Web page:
Essence’s white fashion editor caught up in off-color controversy

OPINION - The furor over Essence magazine's hiring of a white fashion editor is shortsighted and disheartening on so many levels...

The furor over Essence magazine’s hiring of a white fashion editor is shortsighted and disheartening on so many levels.

“It’s with a heavy heart I’ve learned Essence magazine has engaged a white Fashion Director,” wrote former Essence staffer Michaela Angela Davis on Facebok after hearing the news. “I love Essence and I love fashion. I hate this news and this feeling. It hurts, literally.”

I know there is some nuance behind what Davis said, but on face value it simply looks like a bigoted statement. To be “heavy hearted” that Essence has hired one white fashion director in its 40 years history is racial sensitivity gone overboard. Davis has argued, accurately, that the fashion industry is a “closed world” for black women. Yet, in reality that has little to do with Essence. That is a wider issue for the fashion industry as a whole to address.

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Let’s face it, Essence has played a massively important role and and contributed an undeniable amount to the nurturing of black talent — fashion or otherwise — over the past 40 years. Essence’s hiring of a white fashion editor does not mean that those at the magazine are no longer concerned about where black women fit into the industry. There’s no doubt that Essence will continue to support and host black models, promote black designers and employ black stylists as it has always done. A whole host of people of color benefit — and have benefited over the years — from that magazine’s commitment and dedication to black women.

What I find particularly sad about this controversy is that those who have criticized the hiring of Elliana Placas are literally only upset about her skin color. They have not expressed concern about not whether or not she’s good enough for the job, whether or not she can uplift Essence’s sales, or whether or not she is best placed to serve Essence’s demographic. It is literally her being white that is the gripe. This is very dangerous and shaky ground.

Experiencing discrimination does not make it ok for black people to dish out our own. Having power — and in this case, Essence, as the hirer was in the position of power — does not mean using it to discriminate against or shut out others. If people like Davis are concerned about the fashion industry closing out black women, this does not mean they should be encouraging some kind of ghetto-ization of fashion where only white people can work for white publications and only black people can work for black publications.

The argument that “we have a tough time and you should only hire us” — is a victim-orientated, scarcity-driven entitlement mentality that does not serve black people well. I don’t simply cannot support that type of reasoning. The bottom line was that in this case a black woman was not the best person for the job. Too bad. It happens sometimes. Angela Burt-Murray, Essence’s Editor-in-Chief who made the hiring decision said: “I got to see firsthand [Placas’] creativity, her vision, the positive reader response to her work, and her enthusiasm and respect for the audience and our brand.” Personally, as a black woman and Essence reader, that is what I care about. That — whether or not the reader is being served by the best person possible – is what the critics should be focused on.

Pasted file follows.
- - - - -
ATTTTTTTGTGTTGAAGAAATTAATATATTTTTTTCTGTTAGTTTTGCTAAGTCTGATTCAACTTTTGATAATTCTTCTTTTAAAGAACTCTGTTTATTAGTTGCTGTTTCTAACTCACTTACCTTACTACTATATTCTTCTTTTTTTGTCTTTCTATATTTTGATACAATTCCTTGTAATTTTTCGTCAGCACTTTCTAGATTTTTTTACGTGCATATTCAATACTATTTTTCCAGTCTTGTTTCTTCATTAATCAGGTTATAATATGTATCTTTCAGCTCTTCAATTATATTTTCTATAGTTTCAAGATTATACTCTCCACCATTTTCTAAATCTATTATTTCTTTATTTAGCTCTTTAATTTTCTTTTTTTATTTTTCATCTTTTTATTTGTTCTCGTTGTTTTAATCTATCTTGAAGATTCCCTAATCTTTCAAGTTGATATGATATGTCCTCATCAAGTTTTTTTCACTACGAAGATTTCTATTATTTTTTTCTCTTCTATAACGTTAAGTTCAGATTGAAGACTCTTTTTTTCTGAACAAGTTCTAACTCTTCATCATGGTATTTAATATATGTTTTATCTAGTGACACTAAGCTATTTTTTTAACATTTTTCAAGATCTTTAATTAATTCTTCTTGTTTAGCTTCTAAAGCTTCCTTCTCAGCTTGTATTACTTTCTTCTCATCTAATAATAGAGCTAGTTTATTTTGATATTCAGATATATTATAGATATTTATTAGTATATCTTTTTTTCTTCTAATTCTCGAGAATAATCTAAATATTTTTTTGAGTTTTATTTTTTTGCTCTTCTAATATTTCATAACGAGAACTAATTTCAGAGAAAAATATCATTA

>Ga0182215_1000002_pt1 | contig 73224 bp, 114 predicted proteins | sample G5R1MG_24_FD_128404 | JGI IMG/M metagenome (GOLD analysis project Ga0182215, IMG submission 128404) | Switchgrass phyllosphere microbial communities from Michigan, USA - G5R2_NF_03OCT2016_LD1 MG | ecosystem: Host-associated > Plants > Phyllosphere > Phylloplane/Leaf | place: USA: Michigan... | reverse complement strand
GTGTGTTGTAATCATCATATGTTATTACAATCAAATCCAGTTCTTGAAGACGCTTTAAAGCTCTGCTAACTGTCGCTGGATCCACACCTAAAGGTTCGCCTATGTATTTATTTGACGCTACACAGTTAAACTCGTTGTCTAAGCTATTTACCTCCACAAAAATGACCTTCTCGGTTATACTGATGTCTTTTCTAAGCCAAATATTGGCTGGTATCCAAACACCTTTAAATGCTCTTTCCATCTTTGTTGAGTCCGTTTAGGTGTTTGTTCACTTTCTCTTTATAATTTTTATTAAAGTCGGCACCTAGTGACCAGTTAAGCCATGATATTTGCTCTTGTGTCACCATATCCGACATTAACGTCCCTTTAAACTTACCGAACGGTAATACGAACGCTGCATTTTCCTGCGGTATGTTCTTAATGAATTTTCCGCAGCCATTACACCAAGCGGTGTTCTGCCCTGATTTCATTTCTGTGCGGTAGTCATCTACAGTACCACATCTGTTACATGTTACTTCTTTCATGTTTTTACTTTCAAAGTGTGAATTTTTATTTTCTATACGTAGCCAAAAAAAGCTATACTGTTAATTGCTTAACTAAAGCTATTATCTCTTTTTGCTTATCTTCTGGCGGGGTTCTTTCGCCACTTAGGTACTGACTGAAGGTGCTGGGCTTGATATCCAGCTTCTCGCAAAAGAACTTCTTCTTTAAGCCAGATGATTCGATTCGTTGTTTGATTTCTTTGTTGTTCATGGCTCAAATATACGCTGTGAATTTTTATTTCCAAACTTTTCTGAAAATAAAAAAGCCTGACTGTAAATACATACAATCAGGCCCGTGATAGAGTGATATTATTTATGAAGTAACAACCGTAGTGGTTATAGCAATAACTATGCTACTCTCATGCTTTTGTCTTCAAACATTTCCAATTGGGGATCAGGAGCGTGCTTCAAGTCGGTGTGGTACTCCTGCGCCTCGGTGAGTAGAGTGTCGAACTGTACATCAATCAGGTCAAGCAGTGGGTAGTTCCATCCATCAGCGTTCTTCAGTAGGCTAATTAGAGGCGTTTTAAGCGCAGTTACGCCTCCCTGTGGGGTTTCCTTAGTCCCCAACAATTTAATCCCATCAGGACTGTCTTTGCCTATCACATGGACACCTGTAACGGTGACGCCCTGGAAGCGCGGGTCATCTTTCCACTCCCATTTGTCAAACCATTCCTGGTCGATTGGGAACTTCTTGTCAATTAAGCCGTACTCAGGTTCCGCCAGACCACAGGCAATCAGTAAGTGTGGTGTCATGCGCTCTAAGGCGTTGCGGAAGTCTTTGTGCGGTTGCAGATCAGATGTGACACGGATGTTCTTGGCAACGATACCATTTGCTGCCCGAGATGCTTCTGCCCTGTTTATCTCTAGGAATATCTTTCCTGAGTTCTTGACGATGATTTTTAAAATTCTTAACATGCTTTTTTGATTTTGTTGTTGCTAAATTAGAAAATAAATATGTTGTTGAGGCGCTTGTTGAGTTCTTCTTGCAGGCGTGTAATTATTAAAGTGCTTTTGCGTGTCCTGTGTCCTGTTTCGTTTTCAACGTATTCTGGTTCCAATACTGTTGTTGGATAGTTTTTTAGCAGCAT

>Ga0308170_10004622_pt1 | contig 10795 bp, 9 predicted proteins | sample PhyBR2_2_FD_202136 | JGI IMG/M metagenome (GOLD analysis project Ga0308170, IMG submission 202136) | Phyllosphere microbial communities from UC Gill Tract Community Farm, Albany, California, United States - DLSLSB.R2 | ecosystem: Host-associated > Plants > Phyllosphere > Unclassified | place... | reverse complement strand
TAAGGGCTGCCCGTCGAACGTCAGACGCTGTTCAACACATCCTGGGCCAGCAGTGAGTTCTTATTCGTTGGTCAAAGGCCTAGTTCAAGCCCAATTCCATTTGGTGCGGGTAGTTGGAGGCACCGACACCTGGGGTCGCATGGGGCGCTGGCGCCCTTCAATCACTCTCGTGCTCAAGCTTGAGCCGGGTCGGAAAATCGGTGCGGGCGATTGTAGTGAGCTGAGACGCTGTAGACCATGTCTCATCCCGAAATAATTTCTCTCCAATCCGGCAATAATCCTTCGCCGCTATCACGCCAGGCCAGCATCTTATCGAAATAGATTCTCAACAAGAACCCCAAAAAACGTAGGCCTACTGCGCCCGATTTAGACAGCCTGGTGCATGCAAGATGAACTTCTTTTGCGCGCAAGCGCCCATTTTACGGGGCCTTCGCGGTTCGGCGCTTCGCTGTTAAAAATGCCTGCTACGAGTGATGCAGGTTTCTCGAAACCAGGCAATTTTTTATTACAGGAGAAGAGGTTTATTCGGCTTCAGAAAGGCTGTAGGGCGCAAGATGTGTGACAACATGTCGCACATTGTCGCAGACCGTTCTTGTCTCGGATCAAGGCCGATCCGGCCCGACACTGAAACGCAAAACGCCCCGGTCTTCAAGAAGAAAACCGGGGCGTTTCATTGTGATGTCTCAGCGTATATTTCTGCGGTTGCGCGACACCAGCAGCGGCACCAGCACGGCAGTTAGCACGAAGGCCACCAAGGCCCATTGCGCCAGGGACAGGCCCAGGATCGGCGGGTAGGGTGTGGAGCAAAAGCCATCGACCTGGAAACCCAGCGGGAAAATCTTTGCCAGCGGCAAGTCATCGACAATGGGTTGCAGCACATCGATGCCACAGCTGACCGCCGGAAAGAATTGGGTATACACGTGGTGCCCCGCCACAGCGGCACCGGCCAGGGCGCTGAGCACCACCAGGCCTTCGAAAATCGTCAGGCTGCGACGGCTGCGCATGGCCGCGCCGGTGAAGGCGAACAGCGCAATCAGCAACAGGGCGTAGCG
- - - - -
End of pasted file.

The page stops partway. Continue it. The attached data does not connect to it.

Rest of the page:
And this leads to the assumption that’s inherent in the criticism — that only black people can adequately serve black consumers. I do think there are some things that require the insight of a black person — particularly when it comes to social and political matters – but I don’t believe that fashion is one of them. I have no idea who styles or designs the majority of clothes that I wear, and quite frankly I do not care. Do they look good? Do they suit me? Do they fit? That is my concern and, I believe, the concern of many other women. I don’t believe that another black woman necessarily better understands how I, as a black woman, like to dress.

My hairstylist is white. She is an award-winning hairdresser, a truly exceptional stylist. In fact, she is the best hairstylist I have ever had. She loves black hair and knows and understands it better than any other black hairdresser I have ever come across. Should she be denied jobs because she is white? No way. That’s discrimination no matter which way you look at it. In any case, there are white people doing excellent work across a range of industries to support black audiences and black consumers. That has always been the case and those people should be applauded for what they do, because they are working hard and putting in effort like anyone else.

Last but not least, this controversy does a disservice to the important work that black publications do. There are many people who already have a misunderstanding about why black publications exist. They don’t get that ‘mainstream’ publications, although they do not say ‘white’ on them, are generally not targeted at the interests of black people/other minorities, and can feel that black publications are divisive and encourage segregation. I have always argued that black publications were not created to be exclusive, walled-off, blacks-only domains. They are there to encourage inclusivity and to widen participation in places that previously have been closed to black people. So, being mindful of that, we black people must be careful not to be encouraging divisions ourselves. If we want to have a fashion world that includes us, it means being we too being inclusive.

Essence is doing what is best for its reader. That’s all that counts. Let them get on with the job that we want them to. I welcome Ellianna Placas and wish her all the very best